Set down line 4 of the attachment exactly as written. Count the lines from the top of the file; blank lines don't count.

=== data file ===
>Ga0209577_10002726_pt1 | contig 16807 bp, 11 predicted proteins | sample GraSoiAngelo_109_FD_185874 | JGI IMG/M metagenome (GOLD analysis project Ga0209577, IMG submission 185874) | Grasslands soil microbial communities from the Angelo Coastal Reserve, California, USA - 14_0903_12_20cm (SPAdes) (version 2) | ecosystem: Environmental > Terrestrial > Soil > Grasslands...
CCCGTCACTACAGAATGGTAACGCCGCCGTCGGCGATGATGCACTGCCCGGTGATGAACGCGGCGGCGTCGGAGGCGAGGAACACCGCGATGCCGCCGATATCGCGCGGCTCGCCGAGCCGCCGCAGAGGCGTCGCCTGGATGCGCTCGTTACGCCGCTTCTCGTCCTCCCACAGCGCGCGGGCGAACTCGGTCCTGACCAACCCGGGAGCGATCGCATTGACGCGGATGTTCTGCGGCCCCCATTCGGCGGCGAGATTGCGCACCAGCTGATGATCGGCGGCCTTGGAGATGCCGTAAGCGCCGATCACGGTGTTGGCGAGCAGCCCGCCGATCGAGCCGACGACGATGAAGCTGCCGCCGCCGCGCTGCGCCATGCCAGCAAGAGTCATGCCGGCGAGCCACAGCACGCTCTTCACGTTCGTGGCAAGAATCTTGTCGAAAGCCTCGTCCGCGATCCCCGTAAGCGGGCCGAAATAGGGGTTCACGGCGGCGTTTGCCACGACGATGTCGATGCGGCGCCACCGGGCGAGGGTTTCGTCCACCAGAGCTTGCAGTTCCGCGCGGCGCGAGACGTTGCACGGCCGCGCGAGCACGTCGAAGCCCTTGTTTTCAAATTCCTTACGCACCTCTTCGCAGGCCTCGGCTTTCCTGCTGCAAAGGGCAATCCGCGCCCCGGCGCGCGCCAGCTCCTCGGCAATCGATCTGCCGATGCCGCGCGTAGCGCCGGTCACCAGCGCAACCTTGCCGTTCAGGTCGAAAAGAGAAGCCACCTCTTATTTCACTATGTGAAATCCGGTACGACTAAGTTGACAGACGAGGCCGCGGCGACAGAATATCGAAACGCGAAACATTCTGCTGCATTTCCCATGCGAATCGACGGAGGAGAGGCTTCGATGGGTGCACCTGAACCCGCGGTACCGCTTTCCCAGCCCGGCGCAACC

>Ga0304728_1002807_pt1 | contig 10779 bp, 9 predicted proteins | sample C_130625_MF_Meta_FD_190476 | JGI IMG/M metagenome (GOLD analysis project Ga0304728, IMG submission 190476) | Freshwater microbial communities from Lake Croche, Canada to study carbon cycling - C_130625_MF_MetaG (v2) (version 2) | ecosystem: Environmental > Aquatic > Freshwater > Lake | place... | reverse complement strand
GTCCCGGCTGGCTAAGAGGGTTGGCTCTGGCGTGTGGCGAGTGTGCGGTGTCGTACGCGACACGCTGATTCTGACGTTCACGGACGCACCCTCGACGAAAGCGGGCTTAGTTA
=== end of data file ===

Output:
GTCCCGGCTGGCTAAGAGGGTTGGCTCTGGCGTGTGGCGAGTGTGCGGTGTCGTACGCGACACGCTGATTCTGACGTTCACGGACGCACCCTCGACGAAAGCGGGCTTAGTTA